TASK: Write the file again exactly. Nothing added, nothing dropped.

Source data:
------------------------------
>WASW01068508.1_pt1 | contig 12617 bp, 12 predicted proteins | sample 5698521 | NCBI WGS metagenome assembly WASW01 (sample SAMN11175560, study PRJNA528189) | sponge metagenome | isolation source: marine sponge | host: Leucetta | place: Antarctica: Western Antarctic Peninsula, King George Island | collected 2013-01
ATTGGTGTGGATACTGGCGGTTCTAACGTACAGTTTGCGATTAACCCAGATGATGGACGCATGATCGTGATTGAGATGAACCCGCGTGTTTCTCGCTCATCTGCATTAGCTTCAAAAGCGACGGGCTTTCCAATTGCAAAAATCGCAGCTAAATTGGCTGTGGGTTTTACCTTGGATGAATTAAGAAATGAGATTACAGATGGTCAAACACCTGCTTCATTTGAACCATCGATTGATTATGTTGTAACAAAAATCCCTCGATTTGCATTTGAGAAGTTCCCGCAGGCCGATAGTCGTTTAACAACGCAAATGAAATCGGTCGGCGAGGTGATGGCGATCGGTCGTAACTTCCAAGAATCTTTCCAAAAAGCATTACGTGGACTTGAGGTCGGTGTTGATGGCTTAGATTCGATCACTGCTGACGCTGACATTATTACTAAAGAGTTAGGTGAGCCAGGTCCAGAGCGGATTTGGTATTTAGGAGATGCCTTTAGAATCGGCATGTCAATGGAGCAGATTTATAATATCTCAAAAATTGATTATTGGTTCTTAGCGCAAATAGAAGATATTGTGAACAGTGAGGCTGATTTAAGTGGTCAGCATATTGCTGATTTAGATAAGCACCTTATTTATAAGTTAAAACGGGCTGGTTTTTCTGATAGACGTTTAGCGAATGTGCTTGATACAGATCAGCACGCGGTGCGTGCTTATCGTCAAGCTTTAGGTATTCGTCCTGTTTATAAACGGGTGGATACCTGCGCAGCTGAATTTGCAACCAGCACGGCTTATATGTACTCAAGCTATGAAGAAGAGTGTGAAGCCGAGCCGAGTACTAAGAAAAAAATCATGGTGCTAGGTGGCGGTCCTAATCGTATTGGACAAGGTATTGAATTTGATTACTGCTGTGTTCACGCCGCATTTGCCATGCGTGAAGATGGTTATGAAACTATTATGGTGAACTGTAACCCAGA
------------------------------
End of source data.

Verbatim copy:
>WASW01068508.1_pt1 | contig 12617 bp, 12 predicted proteins | sample 5698521 | NCBI WGS metagenome assembly WASW01 (sample SAMN11175560, study PRJNA528189) | sponge metagenome | isolation source: marine sponge | host: Leucetta | place: Antarctica: Western Antarctic Peninsula, King George Island | collected 2013-01
ATTGGTGTGGATACTGGCGGTTCTAACGTACAGTTTGCGATTAACCCAGATGATGGACGCATGATCGTGATTGAGATGAACCCGCGTGTTTCTCGCTCATCTGCATTAGCTTCAAAAGCGACGGGCTTTCCAATTGCAAAAATCGCAGCTAAATTGGCTGTGGGTTTTACCTTGGATGAATTAAGAAATGAGATTACAGATGGTCAAACACCTGCTTCATTTGAACCATCGATTGATTATGTTGTAACAAAAATCCCTCGATTTGCATTTGAGAAGTTCCCGCAGGCCGATAGTCGTTTAACAACGCAAATGAAATCGGTCGGCGAGGTGATGGCGATCGGTCGTAACTTCCAAGAATCTTTCCAAAAAGCATTACGTGGACTTGAGGTCGGTGTTGATGGCTTAGATTCGATCACTGCTGACGCTGACATTATTACTAAAGAGTTAGGTGAGCCAGGTCCAGAGCGGATTTGGTATTTAGGAGATGCCTTTAGAATCGGCATGTCAATGGAGCAGATTTATAATATCTCAAAAATTGATTATTGGTTCTTAGCGCAAATAGAAGATATTGTGAACAGTGAGGCTGATTTAAGTGGTCAGCATATTGCTGATTTAGATAAGCACCTTATTTATAAGTTAAAACGGGCTGGTTTTTCTGATAGACGTTTAGCGAATGTGCTTGATACAGATCAGCACGCGGTGCGTGCTTATCGTCAAGCTTTAGGTATTCGTCCTGTTTATAAACGGGTGGATACCTGCGCAGCTGAATTTGCAACCAGCACGGCTTATATGTACTCAAGCTATGAAGAAGAGTGTGAAGCCGAGCCGAGTACTAAGAAAAAAATCATGGTGCTAGGTGGCGGTCCTAATCGTATTGGACAAGGTATTGAATTTGATTACTGCTGTGTTCACGCCGCATTTGCCATGCGTGAAGATGGTTATGAAACTATTATGGTGAACTGTAACCCAGA